Eadweard J. Muybridge Animated Horse in Motion Google Doodle Honors Motion Picture Pioneer


A Google Doodle today is paying tribute to motion picture innovator Eadweard J. Muybridge, a man whose 1878 series of photos known as “The Horse in Motion” was a precursor to motion pictures, television, and video-sharing sites such as YouTube.

Google’s “Horse in Motion” Doodle appears as a strip of photos until you click a yellow play button. That puts the horse in motion on what seems to be an endless loop until you click on Google’s logo and you’re brought to a search results page for [Eadweard J. Muybridge].

Google’s animated logo adds some Google-y colors to the original black and white photos, which were captured using a series of trackside cameras set up parallel to a galloping racehorse.


Muybridge’s status as “father” of the motion picture came about not with some great futuristic vision. Rather, the goal was to settle an argument about whether all four of a horse’s hooves are ever off the ground at the same time while trotting.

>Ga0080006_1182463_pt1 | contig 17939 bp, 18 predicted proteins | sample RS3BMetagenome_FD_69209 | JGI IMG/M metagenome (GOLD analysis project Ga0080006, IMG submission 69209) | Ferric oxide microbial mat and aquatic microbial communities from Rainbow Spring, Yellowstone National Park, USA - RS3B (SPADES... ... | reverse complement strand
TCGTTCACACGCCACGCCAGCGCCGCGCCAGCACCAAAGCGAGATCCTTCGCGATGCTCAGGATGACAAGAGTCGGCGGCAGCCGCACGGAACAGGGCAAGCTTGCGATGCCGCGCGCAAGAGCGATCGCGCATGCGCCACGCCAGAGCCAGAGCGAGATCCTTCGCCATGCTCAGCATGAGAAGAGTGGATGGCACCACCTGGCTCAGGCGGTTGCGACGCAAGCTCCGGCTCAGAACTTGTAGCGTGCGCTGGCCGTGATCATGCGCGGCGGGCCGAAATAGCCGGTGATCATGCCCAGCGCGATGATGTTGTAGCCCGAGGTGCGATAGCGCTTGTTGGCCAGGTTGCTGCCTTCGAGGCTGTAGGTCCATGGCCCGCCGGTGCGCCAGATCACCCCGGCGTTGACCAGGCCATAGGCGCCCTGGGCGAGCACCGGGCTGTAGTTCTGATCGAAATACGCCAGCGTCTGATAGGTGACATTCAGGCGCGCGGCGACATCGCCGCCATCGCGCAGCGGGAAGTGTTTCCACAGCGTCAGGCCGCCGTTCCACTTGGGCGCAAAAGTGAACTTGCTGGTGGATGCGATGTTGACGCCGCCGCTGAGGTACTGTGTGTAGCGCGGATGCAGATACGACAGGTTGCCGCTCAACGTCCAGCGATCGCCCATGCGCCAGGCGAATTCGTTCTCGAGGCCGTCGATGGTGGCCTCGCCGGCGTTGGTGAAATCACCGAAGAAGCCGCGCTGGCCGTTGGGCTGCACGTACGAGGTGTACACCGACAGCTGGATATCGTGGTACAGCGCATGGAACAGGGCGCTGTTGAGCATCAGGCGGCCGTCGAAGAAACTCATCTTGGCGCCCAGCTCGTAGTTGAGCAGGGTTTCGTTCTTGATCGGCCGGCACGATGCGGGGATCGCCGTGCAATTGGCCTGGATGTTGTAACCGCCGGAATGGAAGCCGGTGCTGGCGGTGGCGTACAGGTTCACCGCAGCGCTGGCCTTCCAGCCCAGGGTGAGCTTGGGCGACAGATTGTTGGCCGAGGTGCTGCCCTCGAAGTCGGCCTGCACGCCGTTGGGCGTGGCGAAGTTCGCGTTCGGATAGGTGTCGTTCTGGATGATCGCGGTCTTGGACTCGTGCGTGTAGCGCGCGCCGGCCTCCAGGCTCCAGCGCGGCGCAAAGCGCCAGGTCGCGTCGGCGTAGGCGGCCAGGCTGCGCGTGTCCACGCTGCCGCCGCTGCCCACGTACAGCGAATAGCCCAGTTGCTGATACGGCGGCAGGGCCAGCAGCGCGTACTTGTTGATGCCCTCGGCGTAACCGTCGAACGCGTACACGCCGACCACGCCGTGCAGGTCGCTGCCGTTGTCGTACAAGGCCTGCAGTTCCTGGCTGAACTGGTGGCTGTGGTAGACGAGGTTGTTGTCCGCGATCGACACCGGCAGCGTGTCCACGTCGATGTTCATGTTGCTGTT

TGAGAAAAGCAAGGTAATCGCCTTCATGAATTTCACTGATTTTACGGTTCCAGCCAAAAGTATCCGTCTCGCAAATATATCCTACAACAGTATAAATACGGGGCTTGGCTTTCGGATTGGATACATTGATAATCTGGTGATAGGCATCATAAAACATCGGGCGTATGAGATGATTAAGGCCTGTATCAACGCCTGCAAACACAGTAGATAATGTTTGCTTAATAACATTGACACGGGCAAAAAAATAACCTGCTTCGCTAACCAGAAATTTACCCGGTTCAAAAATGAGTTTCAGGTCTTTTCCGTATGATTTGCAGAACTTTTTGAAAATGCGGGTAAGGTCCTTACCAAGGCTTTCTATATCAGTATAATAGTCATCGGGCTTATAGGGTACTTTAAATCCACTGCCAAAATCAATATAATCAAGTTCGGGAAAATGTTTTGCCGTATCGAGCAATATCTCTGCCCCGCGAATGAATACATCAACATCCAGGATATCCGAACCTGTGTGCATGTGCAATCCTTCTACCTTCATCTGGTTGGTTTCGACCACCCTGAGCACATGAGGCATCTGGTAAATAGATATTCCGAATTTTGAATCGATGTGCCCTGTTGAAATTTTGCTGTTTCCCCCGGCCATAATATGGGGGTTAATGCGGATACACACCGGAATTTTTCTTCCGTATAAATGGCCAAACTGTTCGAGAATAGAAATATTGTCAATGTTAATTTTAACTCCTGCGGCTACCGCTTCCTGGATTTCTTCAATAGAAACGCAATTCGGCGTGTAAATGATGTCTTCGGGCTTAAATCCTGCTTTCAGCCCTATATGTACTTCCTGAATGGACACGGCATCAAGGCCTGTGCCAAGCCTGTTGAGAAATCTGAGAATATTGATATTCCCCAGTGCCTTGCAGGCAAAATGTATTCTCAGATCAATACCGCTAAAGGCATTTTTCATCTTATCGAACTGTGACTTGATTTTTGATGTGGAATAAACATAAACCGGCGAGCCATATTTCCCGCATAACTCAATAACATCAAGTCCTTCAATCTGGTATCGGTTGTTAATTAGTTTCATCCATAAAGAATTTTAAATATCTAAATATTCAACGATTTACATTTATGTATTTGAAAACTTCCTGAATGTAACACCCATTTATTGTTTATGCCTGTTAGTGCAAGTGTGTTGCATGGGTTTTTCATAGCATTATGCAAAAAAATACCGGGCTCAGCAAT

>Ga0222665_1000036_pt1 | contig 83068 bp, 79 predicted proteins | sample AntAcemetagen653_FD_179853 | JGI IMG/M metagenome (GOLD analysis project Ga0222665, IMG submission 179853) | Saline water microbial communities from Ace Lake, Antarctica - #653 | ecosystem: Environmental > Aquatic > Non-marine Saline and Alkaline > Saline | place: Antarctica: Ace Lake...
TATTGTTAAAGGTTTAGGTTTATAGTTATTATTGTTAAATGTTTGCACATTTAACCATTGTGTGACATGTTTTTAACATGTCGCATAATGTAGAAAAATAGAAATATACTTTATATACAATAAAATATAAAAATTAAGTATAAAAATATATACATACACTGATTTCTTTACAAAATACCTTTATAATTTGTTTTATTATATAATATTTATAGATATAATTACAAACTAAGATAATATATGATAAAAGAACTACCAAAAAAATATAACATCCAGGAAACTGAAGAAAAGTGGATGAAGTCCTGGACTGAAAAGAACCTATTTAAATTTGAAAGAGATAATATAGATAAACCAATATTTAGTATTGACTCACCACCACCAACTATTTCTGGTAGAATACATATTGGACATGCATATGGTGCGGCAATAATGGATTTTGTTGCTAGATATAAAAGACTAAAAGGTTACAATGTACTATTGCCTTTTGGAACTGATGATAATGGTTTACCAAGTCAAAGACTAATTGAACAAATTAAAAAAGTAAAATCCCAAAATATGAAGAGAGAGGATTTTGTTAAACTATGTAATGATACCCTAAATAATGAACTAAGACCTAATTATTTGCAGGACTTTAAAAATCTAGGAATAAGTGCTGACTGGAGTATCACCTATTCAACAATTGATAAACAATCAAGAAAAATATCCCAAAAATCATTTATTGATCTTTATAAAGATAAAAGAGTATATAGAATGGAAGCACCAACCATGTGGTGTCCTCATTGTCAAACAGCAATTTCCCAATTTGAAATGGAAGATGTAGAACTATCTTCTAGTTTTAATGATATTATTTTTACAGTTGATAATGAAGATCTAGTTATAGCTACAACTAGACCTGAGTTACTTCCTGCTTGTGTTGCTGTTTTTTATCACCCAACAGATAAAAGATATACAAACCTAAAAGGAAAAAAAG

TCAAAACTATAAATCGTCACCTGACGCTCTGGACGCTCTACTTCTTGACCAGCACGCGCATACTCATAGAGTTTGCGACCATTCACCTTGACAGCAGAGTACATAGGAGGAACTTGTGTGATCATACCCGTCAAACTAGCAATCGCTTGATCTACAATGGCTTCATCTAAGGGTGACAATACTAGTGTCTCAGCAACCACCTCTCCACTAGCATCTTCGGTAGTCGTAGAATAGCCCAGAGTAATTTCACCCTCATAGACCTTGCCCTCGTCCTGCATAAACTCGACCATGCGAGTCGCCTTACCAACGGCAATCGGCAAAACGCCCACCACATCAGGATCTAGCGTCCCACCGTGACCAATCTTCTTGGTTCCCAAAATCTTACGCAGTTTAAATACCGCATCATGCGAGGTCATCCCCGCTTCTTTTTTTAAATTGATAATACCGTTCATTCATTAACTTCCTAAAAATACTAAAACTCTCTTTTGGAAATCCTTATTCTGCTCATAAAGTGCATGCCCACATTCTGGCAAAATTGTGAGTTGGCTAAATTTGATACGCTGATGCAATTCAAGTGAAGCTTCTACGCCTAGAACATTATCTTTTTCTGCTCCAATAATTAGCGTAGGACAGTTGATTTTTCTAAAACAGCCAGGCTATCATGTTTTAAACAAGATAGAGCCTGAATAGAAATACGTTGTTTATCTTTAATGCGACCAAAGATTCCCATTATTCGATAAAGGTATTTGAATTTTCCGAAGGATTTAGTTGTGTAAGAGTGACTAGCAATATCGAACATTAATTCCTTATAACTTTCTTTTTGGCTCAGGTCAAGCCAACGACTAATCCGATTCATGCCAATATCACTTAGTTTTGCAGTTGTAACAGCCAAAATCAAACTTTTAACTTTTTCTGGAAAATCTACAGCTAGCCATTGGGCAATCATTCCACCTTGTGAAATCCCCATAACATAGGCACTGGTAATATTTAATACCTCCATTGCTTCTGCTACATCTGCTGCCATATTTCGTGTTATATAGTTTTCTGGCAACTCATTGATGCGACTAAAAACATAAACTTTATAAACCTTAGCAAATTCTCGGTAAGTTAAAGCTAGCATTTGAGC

Starting in 1872, Muybridge set out to scientifically provide an answer at the urging of Leland Stanford, the former California governor and racehorse owner. His attempts were interrupted by an 1874 murder trial in San Francisco, California, when Muybridge was accused of killing his wife’s lover – he was acquitted for “justifiable homicide.”

Muybridge’s images proved that yes, all four horse hooves can leave the ground at the same time, though not in the way artists had depicted it at the time.

Muybridge, who was born on this date in 1830, is also known for inventing the zoopraxiscope, one of the earliest devices to display motion pictures – a forerunner of movie projectors that inspired Thom Edison’s pursuits of developing a motion picture device, which became the kinetoscope. (The motion picture camera also appeared in a Thomas Edison Google Doodle in February 2011.)

Born in Kingston upon Thames, England, he moved to San Francisco, California, in 1855. He took up photography in the 1860s, initially focusing on landscapes and architecture.

In the mid-1880s, Muybridge continued to study the movement of animals as well as nude or mostly nude people using stop-frame photography, eventually publishing a collection of 20,000 pictures in a study called “Animal Locomotion”. Muybridge returned home to England in 1894, where he wrote and published a pair of books on his work prior to his death May 8, 1904.

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